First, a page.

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COMESA officials converge to discuss climate change

By Prossy Nandudu

Added 22nd July 2019 07:51 AM

The most common effects of climate change in COMESA member countries include prolonged droughts, flooding, extreme rainfall and disease outbreaks, pests and diseases

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COMESA climate change coordinator Dr Mclay Kanyangarara. Courtesy Photo

The most common effects of climate change in COMESA member countries include prolonged droughts, flooding, extreme rainfall and disease outbreaks, pests and diseases

 

More than 48 senior government officials from ministries responsible for planning, agriculture, environment, health, disaster management and mitigation units from 17 COMESA member countries will meet in Lusaka from July 23-24 to discuss the Regional Resilience Initiative on climate change.

The meeting aims at supporting member states to strengthen their policy and coordination mechanisms and develop national resilience policies that will guide resilience building and project implementation at the member state level.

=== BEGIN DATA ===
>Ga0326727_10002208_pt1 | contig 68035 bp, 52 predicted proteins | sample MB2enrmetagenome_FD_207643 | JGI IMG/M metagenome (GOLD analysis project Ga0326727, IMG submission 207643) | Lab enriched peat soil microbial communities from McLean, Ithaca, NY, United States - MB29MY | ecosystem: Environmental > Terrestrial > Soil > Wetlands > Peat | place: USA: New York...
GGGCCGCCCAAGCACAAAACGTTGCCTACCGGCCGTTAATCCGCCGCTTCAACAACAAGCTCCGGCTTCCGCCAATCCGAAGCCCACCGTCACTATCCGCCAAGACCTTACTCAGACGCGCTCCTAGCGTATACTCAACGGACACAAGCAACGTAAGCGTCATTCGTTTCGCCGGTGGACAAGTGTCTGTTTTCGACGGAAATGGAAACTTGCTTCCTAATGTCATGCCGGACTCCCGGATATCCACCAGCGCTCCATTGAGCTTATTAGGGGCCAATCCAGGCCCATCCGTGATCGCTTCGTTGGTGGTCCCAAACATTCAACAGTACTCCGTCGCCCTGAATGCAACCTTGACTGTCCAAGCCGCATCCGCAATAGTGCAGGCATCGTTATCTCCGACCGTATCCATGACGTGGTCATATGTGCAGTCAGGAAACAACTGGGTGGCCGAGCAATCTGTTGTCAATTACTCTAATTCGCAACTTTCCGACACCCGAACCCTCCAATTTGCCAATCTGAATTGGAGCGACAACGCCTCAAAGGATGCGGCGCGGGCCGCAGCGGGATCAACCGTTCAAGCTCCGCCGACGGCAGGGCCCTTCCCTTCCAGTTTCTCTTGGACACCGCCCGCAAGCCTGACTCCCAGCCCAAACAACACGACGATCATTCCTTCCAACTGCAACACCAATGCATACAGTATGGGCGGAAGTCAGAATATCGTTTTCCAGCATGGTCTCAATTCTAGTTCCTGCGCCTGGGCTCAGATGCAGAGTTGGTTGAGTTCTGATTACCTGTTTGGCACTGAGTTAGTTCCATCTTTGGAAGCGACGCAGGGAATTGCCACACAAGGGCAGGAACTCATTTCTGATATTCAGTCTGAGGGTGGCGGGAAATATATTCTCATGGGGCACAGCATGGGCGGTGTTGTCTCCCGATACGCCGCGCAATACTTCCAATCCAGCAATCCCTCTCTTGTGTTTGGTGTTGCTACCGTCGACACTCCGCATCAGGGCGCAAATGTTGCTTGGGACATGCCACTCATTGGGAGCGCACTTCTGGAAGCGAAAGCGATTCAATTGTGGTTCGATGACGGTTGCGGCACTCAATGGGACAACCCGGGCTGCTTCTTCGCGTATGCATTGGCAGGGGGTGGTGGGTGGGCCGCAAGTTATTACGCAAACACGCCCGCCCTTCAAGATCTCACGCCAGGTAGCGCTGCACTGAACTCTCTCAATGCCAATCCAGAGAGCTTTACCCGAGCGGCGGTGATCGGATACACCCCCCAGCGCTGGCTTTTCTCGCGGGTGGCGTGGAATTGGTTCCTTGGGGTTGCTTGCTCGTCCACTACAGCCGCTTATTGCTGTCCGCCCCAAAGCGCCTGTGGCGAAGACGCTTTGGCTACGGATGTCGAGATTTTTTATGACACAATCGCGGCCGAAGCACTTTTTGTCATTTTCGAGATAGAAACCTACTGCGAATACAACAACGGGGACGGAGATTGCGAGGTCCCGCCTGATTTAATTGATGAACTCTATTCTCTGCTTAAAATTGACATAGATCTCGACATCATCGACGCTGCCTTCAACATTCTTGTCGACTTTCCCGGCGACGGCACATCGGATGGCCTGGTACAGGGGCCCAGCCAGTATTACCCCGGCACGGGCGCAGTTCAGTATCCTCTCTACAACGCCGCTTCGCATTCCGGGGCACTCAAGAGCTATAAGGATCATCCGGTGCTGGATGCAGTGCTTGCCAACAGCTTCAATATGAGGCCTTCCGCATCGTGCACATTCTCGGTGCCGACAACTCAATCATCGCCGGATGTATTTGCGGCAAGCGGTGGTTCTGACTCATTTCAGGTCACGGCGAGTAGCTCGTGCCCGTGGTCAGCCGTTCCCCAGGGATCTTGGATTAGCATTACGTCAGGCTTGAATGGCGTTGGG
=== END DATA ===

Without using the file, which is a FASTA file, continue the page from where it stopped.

Speaking in Lusaka, ahead of the meeting, the COMESA climate change coordinator, Dr Mclay Kanyangarara, says most COMESA member states have no clear frameworks of managing risks that come about with the changing climate.

“Therefore governments find themselves diverting resources allocated to much needed developmental projects and programs to deal with the effects of the disasters thereby trapping many in a vicious cycle of poverty and underdevelopment,” he said.

Kanyangarara added that the most common effects of climate change in COMESA member countries include prolonged droughts, flooding, extreme rainfall and disease outbreaks, pests and diseases among others.

“To attain its regional integration goals, many systems in the region such as shared water courses, energy, transport, communications and financial systems must be interconnected,” he added.

Some of the effects that are being felt on the continent to be discussed include disasters and shocks such as cyclones, flooding, landslides, droughts, disease epidemics, heat waves, wars, civil unrest, among others.

Shocks like cyclones Idai and Kenneth have already been felt in Mozambique, Malawi and Zimbabwe causing more than 1,000 deaths, infrastructure and property damage running into billions of dollars with 90% of the key port city of Beira submerged for weeks among others.

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